Divorced Women: Do You Have a Role Model From A Different Generation?

Posted by Delaine - September 25, 2011 - Midlife Divorce, Social Barriers & Change, Support & Girlfriends - 3 Comments

mother-daughter-divorcedAt 66 years old, my mom is a real firecracker. This woman has so much energy, she makes 20 year olds look like slugs.  But much more than that, mom is confident.  She’s generous beyond belief.  She’s sexy.  Has taken great care of herself.  And she spends her days either working 10 hour shifts in the hospital or taking care of somebody, some animal or some thing.

Why am I telling you this?

Because my mom is also divorced.  Ten years ago, after 35 years of marriage, my dad left her for another woman.  And not only am I so proud of how she has pulled herself and life together, I am so very grateful – for she has served as an important role model to me during my divorce, in ways that differ from my divorced girlfriends.

My divorced girlfriends have helped me immensely with the nitty gritty of the day-in, day-out baby steps of adjusting to divorce.  We’ve cried, belly-laughed, and shared everything and anything which each other over countless cups of tea (and wine:).  But in witnessing my mom’s divorce, which happened from afar as we live in two different cities, I was given hope.  Her personal tranformations in the aftermath were truly remarkable.  And some part of me thought, ” Hey, if she can go through this in her late fifties and turn it into a positive life experience instead of drowning in it, then why should I do any differently?”

That’s not to say I didn’t see my mom’s pain.  It was excruciating at the beginning.  I remember going grocery shopping with her one day and how she pushed the cart around with this glazed look on her face – it was a look I didn’t understand.  And when she later collapsed on the floor in tears while bringing the grocery bags in, I wept and held her, though I STILL didn’t understand the enormity of her pain….though I did a few years later when it happened to me.

I remember my mom expressing some of her fears to me back then – how she assumed friends would reject her cause she’d be the ‘third wheel.’  How she felt old.  Alone.  The mere  thought of moving out of our large family home was too much for her.  As for dating or a potential relationship with someone new – they weren’t even on her radar.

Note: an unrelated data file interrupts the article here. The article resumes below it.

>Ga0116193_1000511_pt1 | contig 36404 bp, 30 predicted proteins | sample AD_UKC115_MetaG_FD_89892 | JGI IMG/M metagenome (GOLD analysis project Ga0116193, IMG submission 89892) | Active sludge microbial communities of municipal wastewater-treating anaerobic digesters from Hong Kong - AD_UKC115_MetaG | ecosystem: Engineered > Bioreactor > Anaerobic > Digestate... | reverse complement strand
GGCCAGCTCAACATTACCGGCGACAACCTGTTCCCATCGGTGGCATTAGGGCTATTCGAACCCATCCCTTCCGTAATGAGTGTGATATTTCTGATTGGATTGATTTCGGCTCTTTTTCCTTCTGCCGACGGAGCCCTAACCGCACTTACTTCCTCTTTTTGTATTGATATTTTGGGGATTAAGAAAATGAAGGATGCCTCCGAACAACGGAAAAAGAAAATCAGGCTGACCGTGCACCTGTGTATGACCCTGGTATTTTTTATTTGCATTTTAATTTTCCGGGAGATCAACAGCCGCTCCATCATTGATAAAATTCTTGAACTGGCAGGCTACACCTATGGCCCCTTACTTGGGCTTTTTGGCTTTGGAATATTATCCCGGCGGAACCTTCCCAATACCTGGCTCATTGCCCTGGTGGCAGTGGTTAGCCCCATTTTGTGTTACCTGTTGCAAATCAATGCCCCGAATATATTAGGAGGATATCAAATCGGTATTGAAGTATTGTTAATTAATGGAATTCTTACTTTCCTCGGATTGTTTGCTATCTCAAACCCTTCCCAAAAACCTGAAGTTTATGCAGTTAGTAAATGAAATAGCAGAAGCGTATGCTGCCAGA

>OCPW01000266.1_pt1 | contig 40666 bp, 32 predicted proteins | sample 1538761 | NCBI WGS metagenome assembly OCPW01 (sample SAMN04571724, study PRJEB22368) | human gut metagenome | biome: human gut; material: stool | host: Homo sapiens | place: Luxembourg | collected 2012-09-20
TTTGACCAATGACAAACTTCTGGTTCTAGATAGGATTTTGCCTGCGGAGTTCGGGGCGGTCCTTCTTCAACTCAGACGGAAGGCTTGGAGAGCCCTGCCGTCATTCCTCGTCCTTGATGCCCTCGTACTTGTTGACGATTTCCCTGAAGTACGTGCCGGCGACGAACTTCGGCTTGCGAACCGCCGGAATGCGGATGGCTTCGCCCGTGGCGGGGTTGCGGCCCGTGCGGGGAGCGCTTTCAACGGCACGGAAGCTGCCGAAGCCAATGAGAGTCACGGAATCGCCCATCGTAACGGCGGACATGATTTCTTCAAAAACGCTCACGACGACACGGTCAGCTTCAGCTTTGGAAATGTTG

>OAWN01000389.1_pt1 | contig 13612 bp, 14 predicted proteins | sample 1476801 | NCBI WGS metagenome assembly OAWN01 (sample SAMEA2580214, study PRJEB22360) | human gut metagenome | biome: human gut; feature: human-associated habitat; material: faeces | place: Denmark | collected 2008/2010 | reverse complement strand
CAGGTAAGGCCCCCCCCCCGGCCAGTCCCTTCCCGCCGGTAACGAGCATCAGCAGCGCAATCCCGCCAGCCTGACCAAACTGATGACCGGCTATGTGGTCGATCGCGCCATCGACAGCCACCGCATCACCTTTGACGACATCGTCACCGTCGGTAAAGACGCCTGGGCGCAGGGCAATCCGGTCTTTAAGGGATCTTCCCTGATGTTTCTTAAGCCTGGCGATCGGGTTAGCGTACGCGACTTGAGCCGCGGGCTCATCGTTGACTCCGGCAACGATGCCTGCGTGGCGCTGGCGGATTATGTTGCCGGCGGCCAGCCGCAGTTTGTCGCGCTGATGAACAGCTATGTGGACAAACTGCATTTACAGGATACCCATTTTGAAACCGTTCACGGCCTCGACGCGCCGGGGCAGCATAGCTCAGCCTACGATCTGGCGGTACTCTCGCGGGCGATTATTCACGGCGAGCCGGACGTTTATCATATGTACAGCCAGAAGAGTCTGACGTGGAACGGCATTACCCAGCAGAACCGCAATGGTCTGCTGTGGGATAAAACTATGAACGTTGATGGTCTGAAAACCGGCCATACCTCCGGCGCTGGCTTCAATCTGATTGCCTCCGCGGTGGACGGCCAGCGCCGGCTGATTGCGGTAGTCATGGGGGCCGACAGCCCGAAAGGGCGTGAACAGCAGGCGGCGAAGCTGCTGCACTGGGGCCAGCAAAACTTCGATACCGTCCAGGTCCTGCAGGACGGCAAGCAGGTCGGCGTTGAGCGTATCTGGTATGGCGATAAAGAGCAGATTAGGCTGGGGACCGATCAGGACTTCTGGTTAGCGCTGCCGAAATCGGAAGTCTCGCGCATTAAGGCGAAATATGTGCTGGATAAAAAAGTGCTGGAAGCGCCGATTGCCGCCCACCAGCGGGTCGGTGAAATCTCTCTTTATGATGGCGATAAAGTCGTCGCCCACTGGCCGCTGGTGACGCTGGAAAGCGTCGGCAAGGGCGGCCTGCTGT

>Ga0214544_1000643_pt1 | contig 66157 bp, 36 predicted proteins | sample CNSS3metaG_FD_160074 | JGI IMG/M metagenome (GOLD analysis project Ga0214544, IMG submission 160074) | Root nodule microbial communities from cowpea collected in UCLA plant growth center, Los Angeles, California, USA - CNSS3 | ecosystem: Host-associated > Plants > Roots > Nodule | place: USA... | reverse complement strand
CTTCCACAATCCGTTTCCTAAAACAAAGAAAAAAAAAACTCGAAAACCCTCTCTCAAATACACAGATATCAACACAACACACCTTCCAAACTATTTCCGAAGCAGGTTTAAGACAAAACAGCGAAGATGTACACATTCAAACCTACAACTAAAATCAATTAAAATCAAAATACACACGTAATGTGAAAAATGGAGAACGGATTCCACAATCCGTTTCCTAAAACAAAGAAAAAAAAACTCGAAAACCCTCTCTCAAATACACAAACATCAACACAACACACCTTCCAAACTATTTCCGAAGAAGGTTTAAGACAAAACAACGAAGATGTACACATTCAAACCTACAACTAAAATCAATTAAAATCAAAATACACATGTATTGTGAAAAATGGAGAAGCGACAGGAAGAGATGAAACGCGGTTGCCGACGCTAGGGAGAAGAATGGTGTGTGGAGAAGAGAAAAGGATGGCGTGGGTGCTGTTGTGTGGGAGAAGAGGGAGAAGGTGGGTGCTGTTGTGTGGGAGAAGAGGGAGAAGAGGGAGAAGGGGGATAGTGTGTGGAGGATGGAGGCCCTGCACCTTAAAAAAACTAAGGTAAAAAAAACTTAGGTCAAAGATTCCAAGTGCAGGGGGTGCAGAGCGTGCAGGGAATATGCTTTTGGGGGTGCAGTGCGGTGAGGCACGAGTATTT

But with time – oh yes, this blessed healing thing called Time -  she slowly started putting the pieces of her Self and her life together again.  Anew.  It was like watching a grown woman give birth to herself.  She became much more open-minded about so many topics and life issues.  She joined cooking clubs and went out with all the ‘young people’ at work for dinners and drinks.  She started dating – and yes, she even then took a new lover.   And next thing you know, she was talking excitedly about the new home she was having built just for her….

My mom is so abundantly full of life and happiness now.  Her social calendar, between family and friends, is constantly full (so much for being the ‘third wheel’!).  And she is so grateful for what she DOES have - ie: health, money, friends, children and grandbabies – even though that long list doesn’t include a husband at this point in time. 

So I – her daughter – have sat back and watched this Woman – my mom - rise above her former life and become the libertine she is now.  And I think Wow.  Isn’t she something?  And though I wouldn’t wish divorce on any woman in the world, I see how good GREAT things can happen to women after divorce.  The personal growth that can ensue, the new sense of purpose and freedom, the new sense of Self – they really are all ours for the creating. 

But of course we all need the help of a wonderful friend or two along the way.  And as I look back on my journey, I can’t help but feel so grateful – not just for all the support of my amazing girlfriends, but for that which came from my ultimate role model: my mom.

What about YOU?  Did your mom or someone close to you go through a divorce and serve in a positive way as a role model?  Do you think you’d have made different choices, or handled yourself differently, with/without her support?